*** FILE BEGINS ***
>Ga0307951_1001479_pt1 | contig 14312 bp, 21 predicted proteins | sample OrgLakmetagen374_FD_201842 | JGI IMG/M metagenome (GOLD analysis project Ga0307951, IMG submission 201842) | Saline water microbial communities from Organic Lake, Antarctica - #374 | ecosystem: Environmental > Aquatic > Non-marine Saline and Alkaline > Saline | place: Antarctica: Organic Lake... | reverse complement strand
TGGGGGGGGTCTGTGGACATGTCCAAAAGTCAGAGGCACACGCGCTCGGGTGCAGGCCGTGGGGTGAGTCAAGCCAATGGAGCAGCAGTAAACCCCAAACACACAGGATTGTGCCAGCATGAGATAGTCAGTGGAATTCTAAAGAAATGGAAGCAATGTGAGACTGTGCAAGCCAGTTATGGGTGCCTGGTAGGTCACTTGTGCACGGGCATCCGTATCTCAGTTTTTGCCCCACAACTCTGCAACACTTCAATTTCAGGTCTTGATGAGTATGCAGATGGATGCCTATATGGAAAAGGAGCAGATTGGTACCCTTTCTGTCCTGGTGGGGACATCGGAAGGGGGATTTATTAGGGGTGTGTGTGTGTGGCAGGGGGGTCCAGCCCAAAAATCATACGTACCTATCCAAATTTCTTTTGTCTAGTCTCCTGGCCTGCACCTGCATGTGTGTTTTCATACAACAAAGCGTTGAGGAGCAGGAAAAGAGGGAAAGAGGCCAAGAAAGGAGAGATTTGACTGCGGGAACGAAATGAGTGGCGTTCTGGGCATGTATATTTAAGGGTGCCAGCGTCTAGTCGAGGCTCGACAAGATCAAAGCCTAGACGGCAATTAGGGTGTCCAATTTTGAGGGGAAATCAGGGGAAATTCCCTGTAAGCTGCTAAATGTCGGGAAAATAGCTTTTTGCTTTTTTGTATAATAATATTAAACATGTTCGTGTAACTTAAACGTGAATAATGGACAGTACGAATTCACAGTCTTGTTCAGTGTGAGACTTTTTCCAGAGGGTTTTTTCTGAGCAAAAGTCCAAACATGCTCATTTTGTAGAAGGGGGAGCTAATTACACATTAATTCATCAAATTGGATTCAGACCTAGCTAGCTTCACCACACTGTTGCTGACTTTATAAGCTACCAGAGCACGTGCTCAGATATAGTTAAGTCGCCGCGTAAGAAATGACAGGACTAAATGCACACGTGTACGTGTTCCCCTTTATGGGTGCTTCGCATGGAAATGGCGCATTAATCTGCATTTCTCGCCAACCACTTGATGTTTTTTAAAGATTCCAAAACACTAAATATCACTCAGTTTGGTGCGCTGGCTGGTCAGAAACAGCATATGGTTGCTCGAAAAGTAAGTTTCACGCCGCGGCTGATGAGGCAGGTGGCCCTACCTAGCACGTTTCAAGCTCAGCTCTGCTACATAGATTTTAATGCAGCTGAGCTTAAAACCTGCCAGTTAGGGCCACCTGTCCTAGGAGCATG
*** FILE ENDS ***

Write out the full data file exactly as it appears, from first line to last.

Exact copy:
>Ga0307951_1001479_pt1 | contig 14312 bp, 21 predicted proteins | sample OrgLakmetagen374_FD_201842 | JGI IMG/M metagenome (GOLD analysis project Ga0307951, IMG submission 201842) | Saline water microbial communities from Organic Lake, Antarctica - #374 | ecosystem: Environmental > Aquatic > Non-marine Saline and Alkaline > Saline | place: Antarctica: Organic Lake... | reverse complement strand
TGGGGGGGGTCTGTGGACATGTCCAAAAGTCAGAGGCACACGCGCTCGGGTGCAGGCCGTGGGGTGAGTCAAGCCAATGGAGCAGCAGTAAACCCCAAACACACAGGATTGTGCCAGCATGAGATAGTCAGTGGAATTCTAAAGAAATGGAAGCAATGTGAGACTGTGCAAGCCAGTTATGGGTGCCTGGTAGGTCACTTGTGCACGGGCATCCGTATCTCAGTTTTTGCCCCACAACTCTGCAACACTTCAATTTCAGGTCTTGATGAGTATGCAGATGGATGCCTATATGGAAAAGGAGCAGATTGGTACCCTTTCTGTCCTGGTGGGGACATCGGAAGGGGGATTTATTAGGGGTGTGTGTGTGTGGCAGGGGGGTCCAGCCCAAAAATCATACGTACCTATCCAAATTTCTTTTGTCTAGTCTCCTGGCCTGCACCTGCATGTGTGTTTTCATACAACAAAGCGTTGAGGAGCAGGAAAAGAGGGAAAGAGGCCAAGAAAGGAGAGATTTGACTGCGGGAACGAAATGAGTGGCGTTCTGGGCATGTATATTTAAGGGTGCCAGCGTCTAGTCGAGGCTCGACAAGATCAAAGCCTAGACGGCAATTAGGGTGTCCAATTTTGAGGGGAAATCAGGGGAAATTCCCTGTAAGCTGCTAAATGTCGGGAAAATAGCTTTTTGCTTTTTTGTATAATAATATTAAACATGTTCGTGTAACTTAAACGTGAATAATGGACAGTACGAATTCACAGTCTTGTTCAGTGTGAGACTTTTTCCAGAGGGTTTTTTCTGAGCAAAAGTCCAAACATGCTCATTTTGTAGAAGGGGGAGCTAATTACACATTAATTCATCAAATTGGATTCAGACCTAGCTAGCTTCACCACACTGTTGCTGACTTTATAAGCTACCAGAGCACGTGCTCAGATATAGTTAAGTCGCCGCGTAAGAAATGACAGGACTAAATGCACACGTGTACGTGTTCCCCTTTATGGGTGCTTCGCATGGAAATGGCGCATTAATCTGCATTTCTCGCCAACCACTTGATGTTTTTTAAAGATTCCAAAACACTAAATATCACTCAGTTTGGTGCGCTGGCTGGTCAGAAACAGCATATGGTTGCTCGAAAAGTAAGTTTCACGCCGCGGCTGATGAGGCAGGTGGCCCTACCTAGCACGTTTCAAGCTCAGCTCTGCTACATAGATTTTAATGCAGCTGAGCTTAAAACCTGCCAGTTAGGGCCACCTGTCCTAGGAGCATG